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Wednesday, September 27, 2023

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A new wave of large-scale immigration has begun

largelast year 1.2 million people moved to the UK – almost certainly the most ever. Australia’s net migration (i.e. migration minus immigration) is now twice what it was before the covid-19 pandemic. The equivalent figure for Spain hit a record high recently. Nearly 1.4 million net people are expected to immigrate to the United States this year, a third more than before the pandemic. In 2022, Canada will see more than double the amount of net immigration previously recorded. In Germany, the figure was even higher than during the 2015 “migrant crisis”. The entire rich world is in the midst of an unprecedented immigration boom. Its foreign-born population is growing faster than at any point in history (see Figure 1).

What does this mean for the global economy? Not so long ago, it seemed that many rich countries were firmly opposed to mass immigration. In 2016, Britons voted for Brexit, and then Americans voted for Donald Trump—both political projects with strong anti-immigration leanings. In the ensuing wave of global populism, politicians from Australia to Hungary have pledged to crack down on immigration. Then covid closed the borders. Immigration has stalled, or even reversed, as people decide to return home. Between 2019 and 2021, the populations of Kuwait and Singapore, two countries that typically receive large numbers of immigrants, fell by 4%. In 2021, the number of immigrants to Australia will exceed the number of immigrants for the first time since the 1940s.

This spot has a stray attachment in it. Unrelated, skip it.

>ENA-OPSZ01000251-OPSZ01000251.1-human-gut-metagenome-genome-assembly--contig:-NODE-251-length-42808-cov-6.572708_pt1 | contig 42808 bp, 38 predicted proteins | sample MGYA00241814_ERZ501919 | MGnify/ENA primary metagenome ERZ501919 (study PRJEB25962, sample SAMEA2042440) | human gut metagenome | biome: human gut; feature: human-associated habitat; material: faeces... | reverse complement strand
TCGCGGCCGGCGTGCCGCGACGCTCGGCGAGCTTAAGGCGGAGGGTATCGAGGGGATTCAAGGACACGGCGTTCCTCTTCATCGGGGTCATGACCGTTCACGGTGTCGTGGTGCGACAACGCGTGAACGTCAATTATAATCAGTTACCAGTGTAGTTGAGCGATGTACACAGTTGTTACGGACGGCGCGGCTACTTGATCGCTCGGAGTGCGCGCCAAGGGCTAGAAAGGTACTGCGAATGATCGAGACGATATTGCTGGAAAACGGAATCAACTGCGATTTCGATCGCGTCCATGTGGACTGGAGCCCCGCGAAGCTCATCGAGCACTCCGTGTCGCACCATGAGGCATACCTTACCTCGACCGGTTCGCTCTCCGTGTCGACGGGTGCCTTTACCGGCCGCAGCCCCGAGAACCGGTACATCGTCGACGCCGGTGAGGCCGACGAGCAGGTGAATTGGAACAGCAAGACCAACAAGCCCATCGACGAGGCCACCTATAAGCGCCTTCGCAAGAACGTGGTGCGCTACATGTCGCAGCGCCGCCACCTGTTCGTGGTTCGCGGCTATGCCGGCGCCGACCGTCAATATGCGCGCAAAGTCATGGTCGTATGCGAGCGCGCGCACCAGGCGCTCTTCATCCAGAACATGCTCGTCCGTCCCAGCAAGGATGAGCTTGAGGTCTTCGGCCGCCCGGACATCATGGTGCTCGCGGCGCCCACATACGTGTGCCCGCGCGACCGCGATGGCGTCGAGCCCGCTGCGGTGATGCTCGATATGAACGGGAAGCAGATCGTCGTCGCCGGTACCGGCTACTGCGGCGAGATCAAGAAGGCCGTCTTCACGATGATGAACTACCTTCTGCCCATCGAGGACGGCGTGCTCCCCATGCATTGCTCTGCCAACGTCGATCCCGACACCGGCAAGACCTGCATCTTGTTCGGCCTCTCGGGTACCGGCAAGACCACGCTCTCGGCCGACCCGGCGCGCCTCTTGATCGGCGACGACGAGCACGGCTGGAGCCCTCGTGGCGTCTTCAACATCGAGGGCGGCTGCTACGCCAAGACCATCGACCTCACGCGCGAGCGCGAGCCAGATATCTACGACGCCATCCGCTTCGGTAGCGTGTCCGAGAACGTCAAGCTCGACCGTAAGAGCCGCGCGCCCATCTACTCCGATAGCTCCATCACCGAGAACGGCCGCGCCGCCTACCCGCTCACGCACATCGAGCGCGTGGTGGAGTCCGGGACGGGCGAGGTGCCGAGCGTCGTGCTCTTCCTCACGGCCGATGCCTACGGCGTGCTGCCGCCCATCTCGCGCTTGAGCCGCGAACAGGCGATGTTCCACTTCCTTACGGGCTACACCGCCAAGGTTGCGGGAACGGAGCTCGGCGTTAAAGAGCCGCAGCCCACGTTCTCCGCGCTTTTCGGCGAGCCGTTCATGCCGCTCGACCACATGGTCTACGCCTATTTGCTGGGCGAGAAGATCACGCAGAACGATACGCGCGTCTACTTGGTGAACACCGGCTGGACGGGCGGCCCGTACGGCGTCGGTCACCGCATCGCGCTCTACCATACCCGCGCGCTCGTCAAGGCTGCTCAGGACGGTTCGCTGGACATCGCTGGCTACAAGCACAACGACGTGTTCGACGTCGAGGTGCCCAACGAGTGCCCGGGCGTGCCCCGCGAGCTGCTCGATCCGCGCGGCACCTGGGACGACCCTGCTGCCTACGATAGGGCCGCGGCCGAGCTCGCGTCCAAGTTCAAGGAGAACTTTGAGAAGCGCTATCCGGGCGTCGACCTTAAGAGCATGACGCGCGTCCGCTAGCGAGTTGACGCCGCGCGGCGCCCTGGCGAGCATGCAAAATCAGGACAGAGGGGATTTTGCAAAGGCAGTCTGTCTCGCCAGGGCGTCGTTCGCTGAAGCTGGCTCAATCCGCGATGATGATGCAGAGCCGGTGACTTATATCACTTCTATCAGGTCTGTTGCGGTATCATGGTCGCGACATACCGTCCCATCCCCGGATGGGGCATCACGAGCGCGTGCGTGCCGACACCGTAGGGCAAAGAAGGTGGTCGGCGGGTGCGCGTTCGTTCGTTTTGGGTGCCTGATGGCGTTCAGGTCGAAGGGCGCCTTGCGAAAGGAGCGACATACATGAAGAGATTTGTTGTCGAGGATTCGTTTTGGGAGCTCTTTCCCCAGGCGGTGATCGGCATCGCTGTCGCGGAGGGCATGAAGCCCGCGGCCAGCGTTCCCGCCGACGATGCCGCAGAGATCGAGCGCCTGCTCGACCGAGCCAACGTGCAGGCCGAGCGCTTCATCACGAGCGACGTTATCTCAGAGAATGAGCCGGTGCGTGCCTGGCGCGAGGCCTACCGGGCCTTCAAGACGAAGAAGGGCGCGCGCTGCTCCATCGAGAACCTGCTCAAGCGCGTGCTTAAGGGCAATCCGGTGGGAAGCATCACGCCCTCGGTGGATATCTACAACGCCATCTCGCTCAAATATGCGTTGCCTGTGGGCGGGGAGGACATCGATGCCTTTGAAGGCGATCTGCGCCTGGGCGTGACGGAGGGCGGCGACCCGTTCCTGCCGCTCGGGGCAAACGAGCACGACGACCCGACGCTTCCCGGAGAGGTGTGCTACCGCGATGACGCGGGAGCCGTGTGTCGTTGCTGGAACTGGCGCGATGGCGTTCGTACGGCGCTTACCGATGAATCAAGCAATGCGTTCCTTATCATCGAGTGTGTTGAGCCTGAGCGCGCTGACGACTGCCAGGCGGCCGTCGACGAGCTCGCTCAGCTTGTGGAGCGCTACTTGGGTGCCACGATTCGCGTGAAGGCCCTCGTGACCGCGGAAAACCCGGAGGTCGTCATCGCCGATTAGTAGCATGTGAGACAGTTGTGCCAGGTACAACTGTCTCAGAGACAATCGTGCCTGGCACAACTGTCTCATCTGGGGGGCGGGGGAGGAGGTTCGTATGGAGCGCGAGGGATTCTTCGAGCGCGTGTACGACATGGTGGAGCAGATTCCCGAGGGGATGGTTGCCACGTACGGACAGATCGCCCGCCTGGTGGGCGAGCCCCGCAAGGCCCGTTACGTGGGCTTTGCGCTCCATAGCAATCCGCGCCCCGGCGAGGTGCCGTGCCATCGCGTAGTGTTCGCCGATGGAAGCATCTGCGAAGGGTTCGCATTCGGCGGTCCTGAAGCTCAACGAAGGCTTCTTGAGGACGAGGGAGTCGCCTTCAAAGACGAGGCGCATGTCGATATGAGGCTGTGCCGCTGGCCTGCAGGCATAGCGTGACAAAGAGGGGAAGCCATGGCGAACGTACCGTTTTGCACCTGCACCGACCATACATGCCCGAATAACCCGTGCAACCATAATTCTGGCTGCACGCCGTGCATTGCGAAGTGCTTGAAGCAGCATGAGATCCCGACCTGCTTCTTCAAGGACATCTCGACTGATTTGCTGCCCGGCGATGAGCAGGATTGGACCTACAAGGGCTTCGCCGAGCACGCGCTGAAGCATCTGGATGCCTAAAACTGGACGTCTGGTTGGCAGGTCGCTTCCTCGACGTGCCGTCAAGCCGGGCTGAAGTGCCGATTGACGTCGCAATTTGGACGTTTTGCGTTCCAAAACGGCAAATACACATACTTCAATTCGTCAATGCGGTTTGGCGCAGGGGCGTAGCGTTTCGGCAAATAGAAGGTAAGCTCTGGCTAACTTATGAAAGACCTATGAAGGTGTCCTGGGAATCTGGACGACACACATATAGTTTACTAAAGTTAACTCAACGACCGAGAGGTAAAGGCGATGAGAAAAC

In some places, the surge in immigration has brought a sense of normalcy. Singapore’s foreign workforce has recently returned to pre-pandemic levels. Elsewhere, it feels like a huge change. Take Newfoundland and Labrador, Canada’s second least populous province. Long home to descendants of Irish Catholics — whose accents match — the province has seen net migration more than 20 times its pre-pandemic norm. The capital, St. John’s, was once fairly homogeneous, but it feels more like Toronto every time I visit. Heart’s Delight is a small village that now houses a Ukrainian bakery, Borsch. The provincial government is setting up an office in Bangalore to help recruit nurses.

Newfoundland’s newcomers are a microcosm of the rest of the wealthy world. Hundreds of Ukrainians have arrived on the island – a fraction of the millions who left the country after the Russian invasion. Indians and Nigerians also seem to be migrating in large numbers. Many people speak English. Many already have relatives in rich countries, notably the UK and Canada.

Part of the surge in immigration is because people are making up for lost time. Many migrants were granted visas in 2020 or 2021 but only started traveling when covid restrictions eased. However, the foreign-born population in rich countries (well over 100 million) is now higher than the pre-crisis trend, suggesting that something else is going on.